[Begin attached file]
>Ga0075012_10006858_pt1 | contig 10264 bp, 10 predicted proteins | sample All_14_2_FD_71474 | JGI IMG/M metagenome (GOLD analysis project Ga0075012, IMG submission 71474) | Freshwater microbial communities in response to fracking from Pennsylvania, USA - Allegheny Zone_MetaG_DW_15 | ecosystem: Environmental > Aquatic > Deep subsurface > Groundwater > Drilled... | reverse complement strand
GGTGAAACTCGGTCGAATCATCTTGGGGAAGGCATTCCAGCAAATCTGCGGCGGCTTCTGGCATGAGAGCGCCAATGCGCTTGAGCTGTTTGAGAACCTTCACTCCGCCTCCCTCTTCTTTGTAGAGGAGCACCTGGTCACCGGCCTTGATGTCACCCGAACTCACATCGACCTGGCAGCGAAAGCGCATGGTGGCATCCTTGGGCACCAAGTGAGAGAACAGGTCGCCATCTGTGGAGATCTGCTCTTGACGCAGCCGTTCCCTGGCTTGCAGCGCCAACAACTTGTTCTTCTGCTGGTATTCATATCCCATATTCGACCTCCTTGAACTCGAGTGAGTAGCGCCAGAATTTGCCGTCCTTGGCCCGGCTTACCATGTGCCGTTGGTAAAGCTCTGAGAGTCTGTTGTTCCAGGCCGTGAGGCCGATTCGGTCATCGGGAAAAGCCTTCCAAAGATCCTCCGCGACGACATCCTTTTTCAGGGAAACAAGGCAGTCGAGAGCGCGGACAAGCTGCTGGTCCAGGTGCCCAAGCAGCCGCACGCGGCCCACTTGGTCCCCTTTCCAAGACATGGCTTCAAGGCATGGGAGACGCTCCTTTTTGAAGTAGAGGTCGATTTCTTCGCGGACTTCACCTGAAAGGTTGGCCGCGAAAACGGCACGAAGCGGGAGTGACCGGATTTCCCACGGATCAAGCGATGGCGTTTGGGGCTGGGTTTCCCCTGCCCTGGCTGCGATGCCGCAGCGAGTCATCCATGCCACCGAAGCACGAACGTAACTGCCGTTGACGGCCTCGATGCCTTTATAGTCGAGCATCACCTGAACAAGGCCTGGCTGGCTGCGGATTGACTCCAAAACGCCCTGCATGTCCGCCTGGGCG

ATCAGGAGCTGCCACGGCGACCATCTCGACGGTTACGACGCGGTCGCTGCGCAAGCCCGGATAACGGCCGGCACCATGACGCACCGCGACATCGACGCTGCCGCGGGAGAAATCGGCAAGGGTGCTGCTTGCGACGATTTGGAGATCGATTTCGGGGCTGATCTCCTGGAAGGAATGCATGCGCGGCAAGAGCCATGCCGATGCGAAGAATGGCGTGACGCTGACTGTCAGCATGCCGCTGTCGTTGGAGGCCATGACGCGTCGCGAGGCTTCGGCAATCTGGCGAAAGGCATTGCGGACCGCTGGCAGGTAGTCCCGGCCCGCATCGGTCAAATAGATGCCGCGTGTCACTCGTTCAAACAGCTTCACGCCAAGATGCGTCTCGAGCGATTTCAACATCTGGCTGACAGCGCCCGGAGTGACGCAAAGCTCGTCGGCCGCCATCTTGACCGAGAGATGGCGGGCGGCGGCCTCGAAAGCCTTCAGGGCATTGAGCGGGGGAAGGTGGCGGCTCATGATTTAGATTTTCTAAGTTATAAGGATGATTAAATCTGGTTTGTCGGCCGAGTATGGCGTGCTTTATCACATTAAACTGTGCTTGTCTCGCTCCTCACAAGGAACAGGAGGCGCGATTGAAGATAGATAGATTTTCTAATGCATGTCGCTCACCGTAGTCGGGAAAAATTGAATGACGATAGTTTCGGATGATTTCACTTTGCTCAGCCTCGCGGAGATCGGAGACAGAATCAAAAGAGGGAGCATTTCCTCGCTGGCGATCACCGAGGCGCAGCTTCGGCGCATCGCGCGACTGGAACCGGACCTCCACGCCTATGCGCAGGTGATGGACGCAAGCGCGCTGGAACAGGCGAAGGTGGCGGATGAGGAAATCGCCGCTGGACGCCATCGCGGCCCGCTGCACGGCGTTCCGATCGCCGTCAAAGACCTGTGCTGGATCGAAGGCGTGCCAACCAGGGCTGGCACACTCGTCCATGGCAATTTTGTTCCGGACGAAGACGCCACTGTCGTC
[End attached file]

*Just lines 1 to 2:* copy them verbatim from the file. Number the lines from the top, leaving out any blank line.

>Ga0075012_10006858_pt1 | contig 10264 bp, 10 predicted proteins | sample All_14_2_FD_71474 | JGI IMG/M metagenome (GOLD analysis project Ga0075012, IMG submission 71474) | Freshwater microbial communities in response to fracking from Pennsylvania, USA - Allegheny Zone_MetaG_DW_15 | ecosystem: Environmental > Aquatic > Deep subsurface > Groundwater > Drilled... | reverse complement strand
GGTGAAACTCGGTCGAATCATCTTGGGGAAGGCATTCCAGCAAATCTGCGGCGGCTTCTGGCATGAGAGCGCCAATGCGCTTGAGCTGTTTGAGAACCTTCACTCCGCCTCCCTCTTCTTTGTAGAGGAGCACCTGGTCACCGGCCTTGATGTCACCCGAACTCACATCGACCTGGCAGCGAAAGCGCATGGTGGCATCCTTGGGCACCAAGTGAGAGAACAGGTCGCCATCTGTGGAGATCTGCTCTTGACGCAGCCGTTCCCTGGCTTGCAGCGCCAACAACTTGTTCTTCTGCTGGTATTCATATCCCATATTCGACCTCCTTGAACTCGAGTGAGTAGCGCCAGAATTTGCCGTCCTTGGCCCGGCTTACCATGTGCCGTTGGTAAAGCTCTGAGAGTCTGTTGTTCCAGGCCGTGAGGCCGATTCGGTCATCGGGAAAAGCCTTCCAAAGATCCTCCGCGACGACATCCTTTTTCAGGGAAACAAGGCAGTCGAGAGCGCGGACAAGCTGCTGGTCCAGGTGCCCAAGCAGCCGCACGCGGCCCACTTGGTCCCCTTTCCAAGACATGGCTTCAAGGCATGGGAGACGCTCCTTTTTGAAGTAGAGGTCGATTTCTTCGCGGACTTCACCTGAAAGGTTGGCCGCGAAAACGGCACGAAGCGGGAGTGACCGGATTTCCCACGGATCAAGCGATGGCGTTTGGGGCTGGGTTTCCCCTGCCCTGGCTGCGATGCCGCAGCGAGTCATCCATGCCACCGAAGCACGAACGTAACTGCCGTTGACGGCCTCGATGCCTTTATAGTCGAGCATCACCTGAACAAGGCCTGGCTGGCTGCGGATTGACTCCAAAACGCCCTGCATGTCCGCCTGGGCG